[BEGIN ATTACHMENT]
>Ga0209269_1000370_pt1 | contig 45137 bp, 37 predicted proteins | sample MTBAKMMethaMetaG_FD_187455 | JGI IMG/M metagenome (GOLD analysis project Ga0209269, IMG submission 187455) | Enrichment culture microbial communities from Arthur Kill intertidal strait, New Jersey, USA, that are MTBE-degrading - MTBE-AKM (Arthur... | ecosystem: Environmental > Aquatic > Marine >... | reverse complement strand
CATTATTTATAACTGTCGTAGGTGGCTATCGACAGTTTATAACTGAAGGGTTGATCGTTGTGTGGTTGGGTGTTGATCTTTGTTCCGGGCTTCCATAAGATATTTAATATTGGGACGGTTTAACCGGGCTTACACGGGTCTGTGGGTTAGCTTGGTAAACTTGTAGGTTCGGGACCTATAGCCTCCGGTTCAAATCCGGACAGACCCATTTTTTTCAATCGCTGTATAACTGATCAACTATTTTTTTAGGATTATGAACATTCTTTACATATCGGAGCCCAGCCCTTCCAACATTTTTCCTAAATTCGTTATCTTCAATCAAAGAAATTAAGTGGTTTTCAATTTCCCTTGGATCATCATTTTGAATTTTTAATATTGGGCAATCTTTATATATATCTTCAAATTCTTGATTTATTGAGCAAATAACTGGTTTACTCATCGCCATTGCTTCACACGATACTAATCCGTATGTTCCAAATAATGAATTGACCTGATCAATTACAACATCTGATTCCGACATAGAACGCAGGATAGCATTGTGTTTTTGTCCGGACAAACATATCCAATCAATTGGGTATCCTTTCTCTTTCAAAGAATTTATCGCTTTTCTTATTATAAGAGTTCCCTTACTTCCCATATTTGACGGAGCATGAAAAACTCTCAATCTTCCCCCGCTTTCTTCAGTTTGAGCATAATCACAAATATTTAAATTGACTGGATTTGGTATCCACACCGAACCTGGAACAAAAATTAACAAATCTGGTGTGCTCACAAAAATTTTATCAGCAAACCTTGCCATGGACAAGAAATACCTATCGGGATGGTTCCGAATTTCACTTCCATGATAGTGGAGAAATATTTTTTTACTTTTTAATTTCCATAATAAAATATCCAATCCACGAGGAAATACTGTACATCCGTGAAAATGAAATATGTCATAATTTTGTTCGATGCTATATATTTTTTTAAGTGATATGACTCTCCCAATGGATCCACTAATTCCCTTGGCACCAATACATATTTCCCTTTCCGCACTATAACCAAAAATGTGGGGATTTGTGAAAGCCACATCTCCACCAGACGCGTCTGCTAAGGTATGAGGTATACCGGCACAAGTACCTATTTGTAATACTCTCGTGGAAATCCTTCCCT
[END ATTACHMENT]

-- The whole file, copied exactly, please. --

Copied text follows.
>Ga0209269_1000370_pt1 | contig 45137 bp, 37 predicted proteins | sample MTBAKMMethaMetaG_FD_187455 | JGI IMG/M metagenome (GOLD analysis project Ga0209269, IMG submission 187455) | Enrichment culture microbial communities from Arthur Kill intertidal strait, New Jersey, USA, that are MTBE-degrading - MTBE-AKM (Arthur... | ecosystem: Environmental > Aquatic > Marine >... | reverse complement strand
CATTATTTATAACTGTCGTAGGTGGCTATCGACAGTTTATAACTGAAGGGTTGATCGTTGTGTGGTTGGGTGTTGATCTTTGTTCCGGGCTTCCATAAGATATTTAATATTGGGACGGTTTAACCGGGCTTACACGGGTCTGTGGGTTAGCTTGGTAAACTTGTAGGTTCGGGACCTATAGCCTCCGGTTCAAATCCGGACAGACCCATTTTTTTCAATCGCTGTATAACTGATCAACTATTTTTTTAGGATTATGAACATTCTTTACATATCGGAGCCCAGCCCTTCCAACATTTTTCCTAAATTCGTTATCTTCAATCAAAGAAATTAAGTGGTTTTCAATTTCCCTTGGATCATCATTTTGAATTTTTAATATTGGGCAATCTTTATATATATCTTCAAATTCTTGATTTATTGAGCAAATAACTGGTTTACTCATCGCCATTGCTTCACACGATACTAATCCGTATGTTCCAAATAATGAATTGACCTGATCAATTACAACATCTGATTCCGACATAGAACGCAGGATAGCATTGTGTTTTTGTCCGGACAAACATATCCAATCAATTGGGTATCCTTTCTCTTTCAAAGAATTTATCGCTTTTCTTATTATAAGAGTTCCCTTACTTCCCATATTTGACGGAGCATGAAAAACTCTCAATCTTCCCCCGCTTTCTTCAGTTTGAGCATAATCACAAATATTTAAATTGACTGGATTTGGTATCCACACCGAACCTGGAACAAAAATTAACAAATCTGGTGTGCTCACAAAAATTTTATCAGCAAACCTTGCCATGGACAAGAAATACCTATCGGGATGGTTCCGAATTTCACTTCCATGATAGTGGAGAAATATTTTTTTACTTTTTAATTTCCATAATAAAATATCCAATCCACGAGGAAATACTGTACATCCGTGAAAATGAAATATGTCATAATTTTGTTCGATGCTATATATTTTTTTAAGTGATATGACTCTCCCAATGGATCCACTAATTCCCTTGGCACCAATACATATTTCCCTTTCCGCACTATAACCAAAAATGTGGGGATTTGTGAAAGCCACATCTCCACCAGACGCGTCTGCTAAGGTATGAGGTATACCGGCACAAGTACCTATTTGTAATACTCTCGTGGAAATCCTTCCCT